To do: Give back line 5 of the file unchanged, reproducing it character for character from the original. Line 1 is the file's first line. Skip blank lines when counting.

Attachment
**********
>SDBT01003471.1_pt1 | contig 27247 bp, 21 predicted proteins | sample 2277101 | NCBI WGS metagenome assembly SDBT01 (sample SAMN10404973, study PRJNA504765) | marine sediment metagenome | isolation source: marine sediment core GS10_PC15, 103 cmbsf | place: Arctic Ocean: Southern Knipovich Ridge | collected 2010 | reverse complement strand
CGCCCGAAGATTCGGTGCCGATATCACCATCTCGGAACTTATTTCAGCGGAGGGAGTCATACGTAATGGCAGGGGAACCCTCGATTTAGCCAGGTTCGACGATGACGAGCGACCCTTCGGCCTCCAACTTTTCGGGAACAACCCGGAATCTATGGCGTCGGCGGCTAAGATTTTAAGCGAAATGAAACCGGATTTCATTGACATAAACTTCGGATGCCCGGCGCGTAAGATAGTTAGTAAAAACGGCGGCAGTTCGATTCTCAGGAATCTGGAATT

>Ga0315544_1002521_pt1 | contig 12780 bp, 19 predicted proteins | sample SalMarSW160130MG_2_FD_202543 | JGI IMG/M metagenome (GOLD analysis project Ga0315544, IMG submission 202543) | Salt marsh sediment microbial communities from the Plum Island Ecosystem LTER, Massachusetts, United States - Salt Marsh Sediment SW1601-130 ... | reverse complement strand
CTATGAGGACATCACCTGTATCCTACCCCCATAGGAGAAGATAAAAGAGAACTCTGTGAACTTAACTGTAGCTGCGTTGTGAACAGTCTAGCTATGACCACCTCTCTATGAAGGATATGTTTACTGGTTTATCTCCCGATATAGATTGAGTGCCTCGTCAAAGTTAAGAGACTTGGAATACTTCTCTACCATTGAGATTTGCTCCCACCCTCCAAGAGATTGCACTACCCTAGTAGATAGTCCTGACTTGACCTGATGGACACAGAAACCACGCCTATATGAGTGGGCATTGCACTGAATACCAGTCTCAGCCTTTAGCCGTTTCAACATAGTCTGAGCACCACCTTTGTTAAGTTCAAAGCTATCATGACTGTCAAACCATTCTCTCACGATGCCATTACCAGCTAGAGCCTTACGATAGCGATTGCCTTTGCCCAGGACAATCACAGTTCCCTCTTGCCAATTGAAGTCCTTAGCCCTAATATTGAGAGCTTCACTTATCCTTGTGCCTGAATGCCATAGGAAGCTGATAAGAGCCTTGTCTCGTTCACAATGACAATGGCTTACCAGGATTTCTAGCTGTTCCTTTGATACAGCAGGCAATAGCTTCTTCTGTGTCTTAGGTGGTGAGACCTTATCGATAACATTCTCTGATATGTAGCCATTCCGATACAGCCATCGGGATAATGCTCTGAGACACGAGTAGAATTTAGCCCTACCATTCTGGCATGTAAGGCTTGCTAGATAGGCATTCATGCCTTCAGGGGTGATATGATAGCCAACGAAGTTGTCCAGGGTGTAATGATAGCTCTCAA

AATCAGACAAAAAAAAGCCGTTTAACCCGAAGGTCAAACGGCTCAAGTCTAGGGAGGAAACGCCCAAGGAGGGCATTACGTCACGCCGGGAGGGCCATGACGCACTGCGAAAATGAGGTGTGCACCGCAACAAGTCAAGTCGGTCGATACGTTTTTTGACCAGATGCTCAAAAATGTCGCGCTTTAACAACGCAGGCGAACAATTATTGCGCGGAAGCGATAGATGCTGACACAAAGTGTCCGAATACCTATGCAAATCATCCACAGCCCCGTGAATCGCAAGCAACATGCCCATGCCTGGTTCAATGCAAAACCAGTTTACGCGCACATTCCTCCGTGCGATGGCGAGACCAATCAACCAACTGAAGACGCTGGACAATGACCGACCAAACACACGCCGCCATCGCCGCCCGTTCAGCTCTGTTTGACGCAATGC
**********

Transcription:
AATCAGACAAAAAAAAGCCGTTTAACCCGAAGGTCAAACGGCTCAAGTCTAGGGAGGAAACGCCCAAGGAGGGCATTACGTCACGCCGGGAGGGCCATGACGCACTGCGAAAATGAGGTGTGCACCGCAACAAGTCAAGTCGGTCGATACGTTTTTTGACCAGATGCTCAAAAATGTCGCGCTTTAACAACGCAGGCGAACAATTATTGCGCGGAAGCGATAGATGCTGACACAAAGTGTCCGAATACCTATGCAAATCATCCACAGCCCCGTGAATCGCAAGCAACATGCCCATGCCTGGTTCAATGCAAAACCAGTTTACGCGCACATTCCTCCGTGCGATGGCGAGACCAATCAACCAACTGAAGACGCTGGACAATGACCGACCAAACACACGCCGCCATCGCCGCCCGTTCAGCTCTGTTTGACGCAATGC